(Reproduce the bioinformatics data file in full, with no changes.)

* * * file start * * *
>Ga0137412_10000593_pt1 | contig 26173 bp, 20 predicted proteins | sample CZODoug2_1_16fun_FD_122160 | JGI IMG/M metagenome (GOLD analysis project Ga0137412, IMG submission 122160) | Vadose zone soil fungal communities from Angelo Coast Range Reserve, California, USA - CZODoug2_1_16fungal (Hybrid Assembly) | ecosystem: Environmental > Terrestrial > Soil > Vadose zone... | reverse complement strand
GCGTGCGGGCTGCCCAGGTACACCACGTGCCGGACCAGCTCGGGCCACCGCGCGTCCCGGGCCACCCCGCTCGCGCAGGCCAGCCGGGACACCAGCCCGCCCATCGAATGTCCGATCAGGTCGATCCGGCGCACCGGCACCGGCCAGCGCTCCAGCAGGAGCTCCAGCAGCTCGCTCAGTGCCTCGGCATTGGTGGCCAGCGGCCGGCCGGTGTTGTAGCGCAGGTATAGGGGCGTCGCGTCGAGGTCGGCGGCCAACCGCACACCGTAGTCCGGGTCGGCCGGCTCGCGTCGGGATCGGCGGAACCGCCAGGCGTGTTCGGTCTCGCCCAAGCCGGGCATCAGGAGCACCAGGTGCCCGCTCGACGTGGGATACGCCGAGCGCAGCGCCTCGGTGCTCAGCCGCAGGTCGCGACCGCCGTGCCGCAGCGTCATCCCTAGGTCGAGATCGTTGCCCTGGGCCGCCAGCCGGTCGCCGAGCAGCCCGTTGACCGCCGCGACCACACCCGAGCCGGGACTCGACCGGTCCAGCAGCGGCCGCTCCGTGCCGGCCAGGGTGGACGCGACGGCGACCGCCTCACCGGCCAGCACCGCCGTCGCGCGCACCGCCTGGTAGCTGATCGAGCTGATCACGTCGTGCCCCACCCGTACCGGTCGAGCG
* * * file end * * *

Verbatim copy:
>Ga0137412_10000593_pt1 | contig 26173 bp, 20 predicted proteins | sample CZODoug2_1_16fun_FD_122160 | JGI IMG/M metagenome (GOLD analysis project Ga0137412, IMG submission 122160) | Vadose zone soil fungal communities from Angelo Coast Range Reserve, California, USA - CZODoug2_1_16fungal (Hybrid Assembly) | ecosystem: Environmental > Terrestrial > Soil > Vadose zone... | reverse complement strand
GCGTGCGGGCTGCCCAGGTACACCACGTGCCGGACCAGCTCGGGCCACCGCGCGTCCCGGGCCACCCCGCTCGCGCAGGCCAGCCGGGACACCAGCCCGCCCATCGAATGTCCGATCAGGTCGATCCGGCGCACCGGCACCGGCCAGCGCTCCAGCAGGAGCTCCAGCAGCTCGCTCAGTGCCTCGGCATTGGTGGCCAGCGGCCGGCCGGTGTTGTAGCGCAGGTATAGGGGCGTCGCGTCGAGGTCGGCGGCCAACCGCACACCGTAGTCCGGGTCGGCCGGCTCGCGTCGGGATCGGCGGAACCGCCAGGCGTGTTCGGTCTCGCCCAAGCCGGGCATCAGGAGCACCAGGTGCCCGCTCGACGTGGGATACGCCGAGCGCAGCGCCTCGGTGCTCAGCCGCAGGTCGCGACCGCCGTGCCGCAGCGTCATCCCTAGGTCGAGATCGTTGCCCTGGGCCGCCAGCCGGTCGCCGAGCAGCCCGTTGACCGCCGCGACCACACCCGAGCCGGGACTCGACCGGTCCAGCAGCGGCCGCTCCGTGCCGGCCAGGGTGGACGCGACGGCGACCGCCTCACCGGCCAGCACCGCCGTCGCGCGCACCGCCTGGTAGCTGATCGAGCTGATCACGTCGTGCCCCACCCGTACCGGTCGAGCG